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Tom May keeps seat on Bank of America board despite ouster drive

Tom May during a press conference in 2010.
Tom May during a press conference in 2010.Matthew J. Lee/Globe staff/File/Globe Staff

Bank of America shareholders voted Wednesday to elect all of the directors recommended by management, including Thomas J. May, chief executive of Eversource Energy, who had faced a campaign to unseat him in recent weeks over governance issues.

Some firms that advise shareholders on corporate policies had recommended voting against May and three other directors because of their push last fall to give Bank of America's chief executive, Brian Moynihan, a Wellesley resident, expanded authority. On the recommendation of its governance committee, which May chairs, the board decided last fall to give Moynihan the title of both chief executive and chairman.


That reversed a vote by shareholders during the financial crisis to split those positions and make the chairman's job independent. Several large shareholders were upset that they weren't consulted or given a chance to vote on the new policy.

"The board's responsibility, on behalf of shareholders, is to oversee management," said Robert McCormick, chief policy officer at Glass, Lewis & Co., a San Francisco firm that advised investors to vote against May.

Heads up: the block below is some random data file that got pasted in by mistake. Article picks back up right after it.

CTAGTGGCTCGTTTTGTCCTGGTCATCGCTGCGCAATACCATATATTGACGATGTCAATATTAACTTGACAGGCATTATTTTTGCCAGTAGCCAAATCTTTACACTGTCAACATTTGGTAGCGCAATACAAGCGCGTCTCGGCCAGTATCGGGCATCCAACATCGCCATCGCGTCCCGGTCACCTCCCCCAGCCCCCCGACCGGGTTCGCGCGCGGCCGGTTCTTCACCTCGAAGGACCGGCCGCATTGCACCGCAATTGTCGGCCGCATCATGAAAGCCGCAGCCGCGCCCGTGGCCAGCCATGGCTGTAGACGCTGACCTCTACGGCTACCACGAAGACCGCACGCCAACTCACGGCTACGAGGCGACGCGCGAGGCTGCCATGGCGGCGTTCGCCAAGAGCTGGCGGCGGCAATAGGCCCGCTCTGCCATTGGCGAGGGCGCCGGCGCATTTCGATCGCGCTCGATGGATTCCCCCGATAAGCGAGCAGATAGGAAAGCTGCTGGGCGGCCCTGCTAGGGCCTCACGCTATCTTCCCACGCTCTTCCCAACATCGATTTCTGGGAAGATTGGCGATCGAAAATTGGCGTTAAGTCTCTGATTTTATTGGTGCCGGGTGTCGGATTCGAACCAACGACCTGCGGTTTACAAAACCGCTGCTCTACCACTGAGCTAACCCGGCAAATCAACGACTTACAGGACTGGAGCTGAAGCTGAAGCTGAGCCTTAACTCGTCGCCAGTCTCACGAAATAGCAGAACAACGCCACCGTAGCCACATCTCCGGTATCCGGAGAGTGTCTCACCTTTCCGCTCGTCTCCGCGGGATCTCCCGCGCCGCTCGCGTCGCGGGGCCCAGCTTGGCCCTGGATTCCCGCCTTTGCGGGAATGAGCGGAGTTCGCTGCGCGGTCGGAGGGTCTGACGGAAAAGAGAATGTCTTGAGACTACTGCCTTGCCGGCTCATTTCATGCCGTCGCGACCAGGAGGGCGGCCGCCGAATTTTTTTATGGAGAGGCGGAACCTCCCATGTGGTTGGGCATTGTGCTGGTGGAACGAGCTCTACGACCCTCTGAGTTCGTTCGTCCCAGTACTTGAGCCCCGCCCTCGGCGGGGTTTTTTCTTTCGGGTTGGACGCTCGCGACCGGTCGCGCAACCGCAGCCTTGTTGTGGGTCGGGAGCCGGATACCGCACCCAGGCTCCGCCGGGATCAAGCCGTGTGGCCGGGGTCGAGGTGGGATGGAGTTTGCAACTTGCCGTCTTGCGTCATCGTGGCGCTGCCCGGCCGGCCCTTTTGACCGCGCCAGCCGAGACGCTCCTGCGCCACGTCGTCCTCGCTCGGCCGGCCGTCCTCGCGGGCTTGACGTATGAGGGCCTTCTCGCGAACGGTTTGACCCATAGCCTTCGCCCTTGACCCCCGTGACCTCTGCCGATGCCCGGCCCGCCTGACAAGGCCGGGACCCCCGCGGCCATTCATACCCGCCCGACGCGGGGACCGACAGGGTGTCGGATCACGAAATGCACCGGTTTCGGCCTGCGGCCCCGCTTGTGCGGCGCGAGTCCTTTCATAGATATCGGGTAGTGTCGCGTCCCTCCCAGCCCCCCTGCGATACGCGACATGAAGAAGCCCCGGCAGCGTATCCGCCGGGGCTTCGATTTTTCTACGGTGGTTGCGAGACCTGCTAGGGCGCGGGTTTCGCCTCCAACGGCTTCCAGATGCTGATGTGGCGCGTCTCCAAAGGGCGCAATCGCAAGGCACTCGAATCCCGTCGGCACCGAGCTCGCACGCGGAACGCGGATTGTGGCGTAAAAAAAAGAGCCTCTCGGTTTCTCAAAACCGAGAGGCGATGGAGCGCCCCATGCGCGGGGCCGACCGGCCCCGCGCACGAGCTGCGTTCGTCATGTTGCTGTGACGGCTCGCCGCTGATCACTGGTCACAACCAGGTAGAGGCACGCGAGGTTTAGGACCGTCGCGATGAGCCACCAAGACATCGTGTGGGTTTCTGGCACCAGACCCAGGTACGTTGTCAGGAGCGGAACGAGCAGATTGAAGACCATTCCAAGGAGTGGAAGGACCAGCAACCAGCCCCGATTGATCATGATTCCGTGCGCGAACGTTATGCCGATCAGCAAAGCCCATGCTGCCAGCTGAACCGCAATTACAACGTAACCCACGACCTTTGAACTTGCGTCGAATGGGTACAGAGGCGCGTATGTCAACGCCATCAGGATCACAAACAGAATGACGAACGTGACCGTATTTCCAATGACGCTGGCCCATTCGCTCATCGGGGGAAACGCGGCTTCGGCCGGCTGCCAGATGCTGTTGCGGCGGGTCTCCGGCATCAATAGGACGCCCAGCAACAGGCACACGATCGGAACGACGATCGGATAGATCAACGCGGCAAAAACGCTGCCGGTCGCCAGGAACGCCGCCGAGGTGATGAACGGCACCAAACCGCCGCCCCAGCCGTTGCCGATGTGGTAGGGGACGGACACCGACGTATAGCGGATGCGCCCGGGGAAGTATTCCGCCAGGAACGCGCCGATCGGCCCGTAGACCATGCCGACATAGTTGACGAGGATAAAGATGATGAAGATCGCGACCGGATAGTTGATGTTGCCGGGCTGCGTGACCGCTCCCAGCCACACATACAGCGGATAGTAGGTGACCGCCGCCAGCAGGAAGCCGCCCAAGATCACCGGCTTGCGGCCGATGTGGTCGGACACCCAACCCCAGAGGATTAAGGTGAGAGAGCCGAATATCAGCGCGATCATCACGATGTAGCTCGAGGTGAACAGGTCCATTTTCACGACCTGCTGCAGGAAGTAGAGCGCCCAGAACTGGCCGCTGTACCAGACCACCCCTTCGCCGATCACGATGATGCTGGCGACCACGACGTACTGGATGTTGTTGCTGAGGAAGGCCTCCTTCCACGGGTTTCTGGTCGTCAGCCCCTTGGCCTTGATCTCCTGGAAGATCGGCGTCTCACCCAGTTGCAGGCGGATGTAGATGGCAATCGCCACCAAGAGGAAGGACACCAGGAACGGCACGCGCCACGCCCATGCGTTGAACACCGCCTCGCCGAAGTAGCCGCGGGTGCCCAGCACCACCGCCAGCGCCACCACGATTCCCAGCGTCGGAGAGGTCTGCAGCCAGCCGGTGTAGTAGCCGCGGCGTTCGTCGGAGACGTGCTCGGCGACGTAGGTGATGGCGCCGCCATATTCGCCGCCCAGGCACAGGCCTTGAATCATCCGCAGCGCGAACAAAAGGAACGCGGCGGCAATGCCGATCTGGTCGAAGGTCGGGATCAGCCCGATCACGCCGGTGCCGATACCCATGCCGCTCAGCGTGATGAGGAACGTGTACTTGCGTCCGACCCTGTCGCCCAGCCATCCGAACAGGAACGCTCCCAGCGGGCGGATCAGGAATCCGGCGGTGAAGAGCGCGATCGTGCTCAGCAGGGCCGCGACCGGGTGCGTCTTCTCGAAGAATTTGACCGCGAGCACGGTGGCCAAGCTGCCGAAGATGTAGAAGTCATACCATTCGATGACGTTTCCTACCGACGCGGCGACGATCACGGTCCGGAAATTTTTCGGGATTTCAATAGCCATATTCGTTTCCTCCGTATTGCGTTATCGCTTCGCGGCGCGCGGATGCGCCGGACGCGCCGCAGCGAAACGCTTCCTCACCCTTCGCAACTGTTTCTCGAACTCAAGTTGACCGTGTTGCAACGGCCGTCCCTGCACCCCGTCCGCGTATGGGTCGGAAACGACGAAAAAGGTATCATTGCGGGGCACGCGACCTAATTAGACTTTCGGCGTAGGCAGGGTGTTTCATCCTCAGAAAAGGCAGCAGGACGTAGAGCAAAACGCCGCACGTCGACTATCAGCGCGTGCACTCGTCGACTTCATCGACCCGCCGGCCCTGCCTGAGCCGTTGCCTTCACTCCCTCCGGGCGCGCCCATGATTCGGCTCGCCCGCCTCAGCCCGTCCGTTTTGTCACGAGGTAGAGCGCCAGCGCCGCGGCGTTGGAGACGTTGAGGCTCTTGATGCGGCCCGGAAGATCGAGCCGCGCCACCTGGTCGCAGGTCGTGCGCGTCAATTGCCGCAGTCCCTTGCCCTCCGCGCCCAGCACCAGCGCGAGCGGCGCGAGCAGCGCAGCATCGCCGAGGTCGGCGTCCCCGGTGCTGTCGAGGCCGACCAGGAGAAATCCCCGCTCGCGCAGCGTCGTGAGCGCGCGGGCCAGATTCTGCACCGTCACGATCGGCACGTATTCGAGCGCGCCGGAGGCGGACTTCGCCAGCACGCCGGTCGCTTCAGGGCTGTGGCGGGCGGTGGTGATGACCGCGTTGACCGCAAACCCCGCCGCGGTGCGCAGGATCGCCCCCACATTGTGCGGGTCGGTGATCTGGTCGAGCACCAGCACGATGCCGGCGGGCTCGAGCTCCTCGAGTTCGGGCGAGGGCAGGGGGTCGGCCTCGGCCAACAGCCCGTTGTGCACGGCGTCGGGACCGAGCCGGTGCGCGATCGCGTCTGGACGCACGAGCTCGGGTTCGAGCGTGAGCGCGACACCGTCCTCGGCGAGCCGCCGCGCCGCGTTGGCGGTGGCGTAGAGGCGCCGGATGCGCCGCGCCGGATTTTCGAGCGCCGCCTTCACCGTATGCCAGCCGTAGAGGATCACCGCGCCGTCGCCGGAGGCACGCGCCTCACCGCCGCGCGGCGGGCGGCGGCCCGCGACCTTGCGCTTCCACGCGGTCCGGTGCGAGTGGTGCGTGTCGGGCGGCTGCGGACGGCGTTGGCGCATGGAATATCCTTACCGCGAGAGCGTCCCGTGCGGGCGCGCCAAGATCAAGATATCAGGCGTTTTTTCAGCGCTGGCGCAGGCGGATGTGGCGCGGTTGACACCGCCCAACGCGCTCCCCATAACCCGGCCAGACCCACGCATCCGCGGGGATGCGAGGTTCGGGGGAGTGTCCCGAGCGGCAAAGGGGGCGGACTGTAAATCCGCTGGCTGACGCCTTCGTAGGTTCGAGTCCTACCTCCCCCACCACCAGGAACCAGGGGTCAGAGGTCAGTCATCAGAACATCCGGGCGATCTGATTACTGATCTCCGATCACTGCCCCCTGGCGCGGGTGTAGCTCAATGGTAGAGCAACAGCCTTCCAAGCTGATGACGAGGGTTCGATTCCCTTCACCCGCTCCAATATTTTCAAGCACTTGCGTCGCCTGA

"If you're CEO and chairman, you're chairman of the group that is overseeing yourself."

In 2009, Bank of America shareholders voted to strip then-chief executive Ken Lewis of his role as chairman, angry that the bank had not only bought struggling Merrill Lynch & Co. but agreed to pay the investment firm's executives billions in bonuses — despite huge losses.

On Wednesday, Jack O. Bovender Jr., Bank of America's lead independent director, said that he and the board decided to give Moynihan the chairmanship because the bank and circumstances had changed since 2009.

"When that vote was taken, it was a different CEO and a badly broken company," Bovender said.

But as criticisms mounted, Bank of America earlier this week agreed to allow shareholders to vote by next year on whether to allow Moynihan to hold both titles.


Bovender said he has spent the past three weeks on the phone with several large investors who were upset that Bank of America shut out its shareholders from the process.

"It became apparent to me that they were right," Bovender said. "They deserved the right as shareholders to vote yes or no."

May, 68, who leads New England's largest utility, came in for particular criticism for recommending that Moynihan be given the dual role. May earned $260,000 as a Bank of America board member last year, according to regulatory filings.

May has sat on Bank of America's board of directors for a decade, after serving many years on the boards of predecessor banks in Boston, where Moynihan also spent a large part of his career. May was originally on BankBoston's board in 1994 and remained a director when it merged with Fleet Bank in 1999.

When Bank of America bought FleetBoston Financial Corp. in 2004, May got a seat on the board of the nation's second-largest retail bank.

May has long supported Moynihan. In 2008, when Lewis wanted to fire Moynihan, then head of the bank's investment division, May and fellow director Charles K. Gifford, the former FleetBoston Financial chief executive, came to Moynihan's rescue, according to published reports.

Gifford also serves on the Eversource board. May could not be reached for comment.

Deirdre Fernandes can be reached at deirdre.fernandes@globe.com. Follow her on Twitter @fernandesglobe.